November 8-14 2021
Moderna and Pfizer-Biontech vaccines against the Delta variant in Qatar
In Qatar, the SARS-CoV-2 Alpha variant and then the Beta variant, were at the origin of two major epidemic waves at the beginning of 2021. It was later, in March, that the Delta variant was detected. It then spread throughout the country and was responsible for 43% of infections up to September. However, the vaccination campaign in Qatar, which began in December 2020, had been effective, since by September 2021, around 80% of the population were fully vaccinated with either the Pfizer-Biontech or the Moderna vaccines.
Qatari and American researchers (at the Cornell Universities of Doha and New York) carried out a study aiming to evaluate the efficacy of these two vaccines in real conditions. Unlike in studies carried out on random samples of people or studies of cohorts, in this case it was those patients that tested negative for SARS-CoV-2 (after a PCR test) who were used as a control group. The study was based on clinical (PCR tests, vaccinations, hospitalisations) and demographic data from the period of March to September 2021, which was then centralised and stored on a digital health platform belonging to the Hamad Medical Corporation, a public structure reputed for its COVID-19 care work.
The researchers focused on samples taken 14 days (or slightly longer) after each of the two injections, separated by 3 weeks. The results showed that the efficacy of the Pfizer-Biontech vaccine against infection by Delta is only 45,3% after the 1st injection and 51,9% after the 2nd. In contrast, these figures were 73,7% and 73,1% respectively for Moderna. After 2 doses, protection against asymptomatic and symptomatic cases was, respectively, 46% and 44,4% for Pfizer, and 53,6% and 73,9% for Moderna. However, after the 2nd dose, efficacy against severe, critical and fatal cases was 93,4% for Pfizer-Biontech and 96,1% for Moderna. After a single dose, these figures are approximately 80 and 87%. It was also noted that efficacy is reduced several months later, an indication that vaccinal protection reduces with time. Concerning the Beta variant, efficacy against infection after 2 doses was 74,3% for Pfizer-Biontech and 80,8% for Moderna. Efficacy of the 2 vaccines against severe and fatal cases was higher than 90%.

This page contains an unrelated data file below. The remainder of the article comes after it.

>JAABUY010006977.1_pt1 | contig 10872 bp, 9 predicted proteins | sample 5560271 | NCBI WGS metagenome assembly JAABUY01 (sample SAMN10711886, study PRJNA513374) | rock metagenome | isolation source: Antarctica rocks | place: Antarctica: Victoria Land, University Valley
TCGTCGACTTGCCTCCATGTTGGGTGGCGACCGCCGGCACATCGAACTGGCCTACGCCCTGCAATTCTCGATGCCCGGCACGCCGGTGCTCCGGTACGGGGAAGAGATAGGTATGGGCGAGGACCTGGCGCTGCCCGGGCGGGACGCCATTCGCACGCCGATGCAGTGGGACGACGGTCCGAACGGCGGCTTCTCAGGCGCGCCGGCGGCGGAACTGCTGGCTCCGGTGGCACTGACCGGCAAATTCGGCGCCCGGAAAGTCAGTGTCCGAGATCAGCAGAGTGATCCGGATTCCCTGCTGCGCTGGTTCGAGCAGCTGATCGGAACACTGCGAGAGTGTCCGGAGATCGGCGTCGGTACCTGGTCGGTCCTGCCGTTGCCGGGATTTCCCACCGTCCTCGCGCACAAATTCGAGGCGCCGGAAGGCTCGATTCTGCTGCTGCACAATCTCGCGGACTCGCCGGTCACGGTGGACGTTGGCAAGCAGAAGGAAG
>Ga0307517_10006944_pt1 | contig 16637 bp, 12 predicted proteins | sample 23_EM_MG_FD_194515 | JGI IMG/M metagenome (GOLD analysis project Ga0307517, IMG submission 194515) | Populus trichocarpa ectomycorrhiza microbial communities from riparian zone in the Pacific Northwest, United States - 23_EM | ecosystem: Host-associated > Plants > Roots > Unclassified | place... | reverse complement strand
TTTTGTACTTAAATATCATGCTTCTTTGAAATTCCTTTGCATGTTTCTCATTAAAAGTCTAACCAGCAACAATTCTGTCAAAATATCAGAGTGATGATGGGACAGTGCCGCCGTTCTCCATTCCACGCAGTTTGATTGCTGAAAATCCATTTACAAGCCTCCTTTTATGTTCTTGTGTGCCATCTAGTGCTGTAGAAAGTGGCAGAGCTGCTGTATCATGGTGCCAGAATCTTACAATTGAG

The Pfizer-Biontech and Moderna vaccines therefore give comparable, effective protection against severe and fatal cases caused by Delta. However, their efficacy against infections is more limited, especially for Pfizer-Biontech. This is not necessarily due to the capacities of Delta to evade immunity, but rather to the fact that vaccinal protection against the variant diminishes with time, and vaccinated individuals tend to be less observant of social distancing, and less vigilant in general. It should be noted that the population of Qatar is very young (only 9% of the population is older than 50) and therefore has relatively low levels of comorbidities and severe cases. In addition, the efficacy of protection against infection can vary from study to study (figures are quite low in this study), according to levels of vaccination in the population at the time when Delta emerged in the country. This study emphasises that it is necessary to study vaccinated sectors of the population more closely in order to better understand how immunity weakens, but it is also necessary to find standardised norms to estimate vaccine efficacy.